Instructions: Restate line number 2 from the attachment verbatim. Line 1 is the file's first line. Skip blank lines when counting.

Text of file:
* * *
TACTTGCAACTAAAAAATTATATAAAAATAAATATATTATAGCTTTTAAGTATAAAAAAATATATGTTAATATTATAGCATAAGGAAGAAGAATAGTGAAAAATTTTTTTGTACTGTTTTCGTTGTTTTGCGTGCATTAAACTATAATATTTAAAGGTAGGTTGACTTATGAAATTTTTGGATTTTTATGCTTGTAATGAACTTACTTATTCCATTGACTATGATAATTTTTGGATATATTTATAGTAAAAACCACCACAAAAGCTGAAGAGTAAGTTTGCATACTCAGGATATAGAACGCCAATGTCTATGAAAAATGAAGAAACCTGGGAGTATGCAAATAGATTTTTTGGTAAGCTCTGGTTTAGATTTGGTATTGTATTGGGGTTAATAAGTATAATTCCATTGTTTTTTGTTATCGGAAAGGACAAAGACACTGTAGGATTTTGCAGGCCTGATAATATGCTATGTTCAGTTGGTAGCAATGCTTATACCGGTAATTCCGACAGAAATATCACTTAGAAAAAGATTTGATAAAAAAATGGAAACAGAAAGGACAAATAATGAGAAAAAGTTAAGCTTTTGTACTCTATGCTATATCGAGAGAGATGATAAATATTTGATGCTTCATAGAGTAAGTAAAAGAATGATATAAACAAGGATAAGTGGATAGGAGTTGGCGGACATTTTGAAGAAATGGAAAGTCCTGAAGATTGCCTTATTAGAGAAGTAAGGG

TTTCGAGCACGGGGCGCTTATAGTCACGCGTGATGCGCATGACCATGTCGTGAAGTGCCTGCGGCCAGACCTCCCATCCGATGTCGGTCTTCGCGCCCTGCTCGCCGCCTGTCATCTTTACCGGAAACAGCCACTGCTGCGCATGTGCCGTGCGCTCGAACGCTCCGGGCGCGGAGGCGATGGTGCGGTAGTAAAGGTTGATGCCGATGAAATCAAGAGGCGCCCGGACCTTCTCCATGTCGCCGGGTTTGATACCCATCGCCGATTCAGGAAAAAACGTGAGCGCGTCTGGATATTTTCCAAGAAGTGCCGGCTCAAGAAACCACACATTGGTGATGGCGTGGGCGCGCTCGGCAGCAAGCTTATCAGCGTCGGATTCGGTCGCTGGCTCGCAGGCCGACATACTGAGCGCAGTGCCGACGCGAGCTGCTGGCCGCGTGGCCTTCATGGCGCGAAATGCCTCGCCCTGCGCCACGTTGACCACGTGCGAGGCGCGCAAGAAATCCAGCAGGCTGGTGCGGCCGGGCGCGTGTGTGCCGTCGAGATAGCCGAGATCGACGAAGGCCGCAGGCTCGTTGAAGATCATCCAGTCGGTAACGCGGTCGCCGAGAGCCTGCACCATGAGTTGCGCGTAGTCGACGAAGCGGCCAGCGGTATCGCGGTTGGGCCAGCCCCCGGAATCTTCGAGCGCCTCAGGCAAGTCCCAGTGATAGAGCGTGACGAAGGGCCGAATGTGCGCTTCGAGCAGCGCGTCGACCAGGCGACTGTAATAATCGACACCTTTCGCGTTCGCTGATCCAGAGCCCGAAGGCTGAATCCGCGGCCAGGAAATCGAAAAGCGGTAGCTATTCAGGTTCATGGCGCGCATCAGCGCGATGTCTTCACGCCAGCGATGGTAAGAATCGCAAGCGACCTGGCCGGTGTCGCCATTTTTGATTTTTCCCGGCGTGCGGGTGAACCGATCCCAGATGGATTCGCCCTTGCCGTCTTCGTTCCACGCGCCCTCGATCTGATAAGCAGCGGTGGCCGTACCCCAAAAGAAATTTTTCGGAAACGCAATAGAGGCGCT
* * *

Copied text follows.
TTTCGAGCACGGGGCGCTTATAGTCACGCGTGATGCGCATGACCATGTCGTGAAGTGCCTGCGGCCAGACCTCCCATCCGATGTCGGTCTTCGCGCCCTGCTCGCCGCCTGTCATCTTTACCGGAAACAGCCACTGCTGCGCATGTGCCGTGCGCTCGAACGCTCCGGGCGCGGAGGCGATGGTGCGGTAGTAAAGGTTGATGCCGATGAAATCAAGAGGCGCCCGGACCTTCTCCATGTCGCCGGGTTTGATACCCATCGCCGATTCAGGAAAAAACGTGAGCGCGTCTGGATATTTTCCAAGAAGTGCCGGCTCAAGAAACCACACATTGGTGATGGCGTGGGCGCGCTCGGCAGCAAGCTTATCAGCGTCGGATTCGGTCGCTGGCTCGCAGGCCGACATACTGAGCGCAGTGCCGACGCGAGCTGCTGGCCGCGTGGCCTTCATGGCGCGAAATGCCTCGCCCTGCGCCACGTTGACCACGTGCGAGGCGCGCAAGAAATCCAGCAGGCTGGTGCGGCCGGGCGCGTGTGTGCCGTCGAGATAGCCGAGATCGACGAAGGCCGCAGGCTCGTTGAAGATCATCCAGTCGGTAACGCGGTCGCCGAGAGCCTGCACCATGAGTTGCGCGTAGTCGACGAAGCGGCCAGCGGTATCGCGGTTGGGCCAGCCCCCGGAATCTTCGAGCGCCTCAGGCAAGTCCCAGTGATAGAGCGTGACGAAGGGCCGAATGTGCGCTTCGAGCAGCGCGTCGACCAGGCGACTGTAATAATCGACACCTTTCGCGTTCGCTGATCCAGAGCCCGAAGGCTGAATCCGCGGCCAGGAAATCGAAAAGCGGTAGCTATTCAGGTTCATGGCGCGCATCAGCGCGATGTCTTCACGCCAGCGATGGTAAGAATCGCAAGCGACCTGGCCGGTGTCGCCATTTTTGATTTTTCCCGGCGTGCGGGTGAACCGATCCCAGATGGATTCGCCCTTGCCGTCTTCGTTCCACGCGCCCTCGATCTGATAAGCAGCGGTGGCCGTACCCCAAAAGAAATTTTTCGGAAACGCAATAGAGGCGCT